was not sufficient ground for interference by injuncheard his remark to Dr. Adams, his pastor, an or tion. In respect to giving and accepting passes, Fosthodox clergyman, upon Mr. Webster's religious | ter, J., who delivered the opinion of the court, said: views. “He understood the scheme." This reminds The question arising on the record is thus disposed me of an incident. A gentleman was in his study
of, and we might leave the case here. But lest it
should seem that we regard with indifference the effort one day, and Mr. Choate, who had a closet in which
of the petitioner to put a stop to the practice, which he kept bottles and glasses and ice water, had taken
the facts of the case show to be a not uncommon one, out his decanter and was enjoying a social glass (a
of giving free passes or tickets by railroad companies, thing, by the way, which he did very rarely and with as a gratuity, to the public officers of the State, a few great moderation) when he heard some one coming words on that subject may not be impertinent. As up the stairs, and, expecting Dr. Adams, he suddenly
the views about to be expressed are not essential to and hastily gathered all the implements, thrust
the result at which the court has unanimously arrived,
it may be due to some of my brethren to say that, them into the closet and shut it, when his library
while they regard the subject essentially as I do, they door opened, and, instead of Dr. Adams, there ap
have some doubts as to the propriety, where it is not peared before him his friend, Mr. Peter Harvey. clearly demanded of us, of laying down what may seem "Why, Harvey ! is that you? I thought it was a to be a rule of action in such a matter for other departPresbyterian foot-fall;" and he immediately re ments of the government. I take, therefore, the per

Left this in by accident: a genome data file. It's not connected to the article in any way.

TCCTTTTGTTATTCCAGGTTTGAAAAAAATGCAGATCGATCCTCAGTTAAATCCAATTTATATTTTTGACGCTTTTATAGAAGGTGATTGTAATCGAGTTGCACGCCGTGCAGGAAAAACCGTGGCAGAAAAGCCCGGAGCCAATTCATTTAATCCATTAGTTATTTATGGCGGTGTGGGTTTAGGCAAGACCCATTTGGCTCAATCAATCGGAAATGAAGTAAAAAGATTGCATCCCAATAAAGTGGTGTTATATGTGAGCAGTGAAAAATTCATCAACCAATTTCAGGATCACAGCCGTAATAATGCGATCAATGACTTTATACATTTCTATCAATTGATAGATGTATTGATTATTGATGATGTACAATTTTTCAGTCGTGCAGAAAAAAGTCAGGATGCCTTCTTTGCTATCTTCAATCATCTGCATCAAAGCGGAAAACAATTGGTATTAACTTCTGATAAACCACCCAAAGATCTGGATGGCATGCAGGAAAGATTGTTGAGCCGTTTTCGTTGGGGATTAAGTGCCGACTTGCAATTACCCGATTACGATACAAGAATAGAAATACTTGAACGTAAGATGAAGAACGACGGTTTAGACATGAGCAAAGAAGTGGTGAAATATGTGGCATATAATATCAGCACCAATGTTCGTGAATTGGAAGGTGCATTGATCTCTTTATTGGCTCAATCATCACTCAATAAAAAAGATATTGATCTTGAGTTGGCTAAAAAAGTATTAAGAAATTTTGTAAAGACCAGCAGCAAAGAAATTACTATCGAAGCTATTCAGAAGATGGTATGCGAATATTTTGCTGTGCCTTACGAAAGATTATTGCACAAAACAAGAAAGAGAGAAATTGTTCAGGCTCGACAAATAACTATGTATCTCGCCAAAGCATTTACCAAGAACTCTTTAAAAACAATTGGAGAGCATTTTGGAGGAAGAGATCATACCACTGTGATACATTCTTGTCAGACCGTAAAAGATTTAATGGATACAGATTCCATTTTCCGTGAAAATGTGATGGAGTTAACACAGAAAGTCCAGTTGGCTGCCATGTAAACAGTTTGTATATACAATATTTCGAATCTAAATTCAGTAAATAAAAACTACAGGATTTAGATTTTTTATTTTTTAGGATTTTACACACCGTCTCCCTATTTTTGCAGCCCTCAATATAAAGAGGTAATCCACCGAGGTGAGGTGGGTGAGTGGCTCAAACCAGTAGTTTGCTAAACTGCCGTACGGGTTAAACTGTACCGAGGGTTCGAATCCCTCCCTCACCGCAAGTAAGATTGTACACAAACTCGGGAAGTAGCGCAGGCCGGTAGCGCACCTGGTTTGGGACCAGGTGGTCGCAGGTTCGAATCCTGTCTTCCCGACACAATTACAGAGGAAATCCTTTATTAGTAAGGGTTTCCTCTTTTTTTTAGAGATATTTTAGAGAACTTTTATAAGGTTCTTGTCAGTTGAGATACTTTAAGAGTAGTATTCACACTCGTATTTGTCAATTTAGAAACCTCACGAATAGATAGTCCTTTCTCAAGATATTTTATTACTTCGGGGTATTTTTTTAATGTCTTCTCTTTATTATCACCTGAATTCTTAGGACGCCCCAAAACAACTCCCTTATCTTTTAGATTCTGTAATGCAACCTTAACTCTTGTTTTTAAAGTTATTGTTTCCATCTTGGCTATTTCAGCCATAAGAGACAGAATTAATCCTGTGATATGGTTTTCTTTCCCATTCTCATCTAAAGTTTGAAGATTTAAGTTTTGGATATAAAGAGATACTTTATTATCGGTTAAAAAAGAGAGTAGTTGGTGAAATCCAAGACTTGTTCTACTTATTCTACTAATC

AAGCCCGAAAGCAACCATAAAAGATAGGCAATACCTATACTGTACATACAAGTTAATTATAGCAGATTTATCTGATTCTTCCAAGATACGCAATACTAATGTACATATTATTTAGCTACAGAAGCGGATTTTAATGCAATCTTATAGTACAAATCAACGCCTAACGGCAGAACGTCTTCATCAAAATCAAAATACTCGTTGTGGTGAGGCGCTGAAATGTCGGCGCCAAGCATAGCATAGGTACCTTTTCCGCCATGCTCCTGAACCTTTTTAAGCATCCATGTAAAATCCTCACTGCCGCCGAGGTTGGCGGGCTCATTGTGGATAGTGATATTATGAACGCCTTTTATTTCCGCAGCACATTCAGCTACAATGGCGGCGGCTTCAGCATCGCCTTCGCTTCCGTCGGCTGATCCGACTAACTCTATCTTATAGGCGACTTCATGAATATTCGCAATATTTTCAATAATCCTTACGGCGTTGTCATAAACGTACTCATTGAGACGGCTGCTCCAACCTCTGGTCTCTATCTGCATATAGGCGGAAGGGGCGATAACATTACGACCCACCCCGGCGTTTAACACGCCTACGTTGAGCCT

sonal responsibility of all which is now added, feeling placed the paraphernalia so suddenly hidden from
sure that, whatever sense of delicacy would keep any sight.
of my brethren silent on the subject, we all agree as “On one occasion, in reference to a criminal case
to the moral question involved. which he bad in charge, a friend said to him, “Why, The practice referred to may be viewed in two asMr. Choate, I hear your client has confessed. Is pects: first, its effect on the railroad companies: next, that so ?” “Yes,” said Mr. Choate, “he's 'fessed.
on those who receive the tickets, and through them on He's 'fessed he didn't do it.”
It may be safely assumed, generally, that the di" The article in the ALBANY LAW JOURNAL does
rectors and managing agents of these corporations not give his description of the Rhode Island boun- I have the int
have the interest of those corporations primarily in dary as tradition gives it among us, and perhaps view. Good dividends being the supreme object, they our version of it may not be uninteresting to you :
will probably issue no more of these tickets than are “A line from John Corey's barn to John Corey's
likely to redound to that end. A full equivalent, in
some form, will doubtless be looked for in each case, ledge, the boundary of a sovereign State ! On the
and if not realized, it may be presumed that the issusouth, a line drawn through the shadow of a fallen
ing of such tickets will be discontinued. Should the leaf, to a drop of a summer shower, and, on the issue at any time be extended beyond profitable limwest, a hundred foxes with firebrands attached to its, the stockholders must have abundant power in their tails."
their own hands to correct the evil by a change of “I had thought of adding other matters, but fear
Among the obvious effects of receiving these tickets, I have already subjected myself to a censure
by persons in official positions, is the public scandal such as that uttered by Mr. Choate when asked if which it creates. That may not be a sufficient cause the report of one of his speeches was accurate. for abolishing the practice, but it is an evil of such “Not verbally — not verbally — but the general magnitude that right-minded men should be willing nonsense of the thing they've got.” How true of
to make some sacrifice to prevent it. The members
of the executive and legislative branches of the govmuch that has been printed concerning him ! But
ernment are no doubt fully competent to decide for I rejoice that the time has come when the more
themselves as to the propriety of accepting these earnest and dignified side of his character is be tickets. It would be an assumption of superiority ginning to be appreciated.”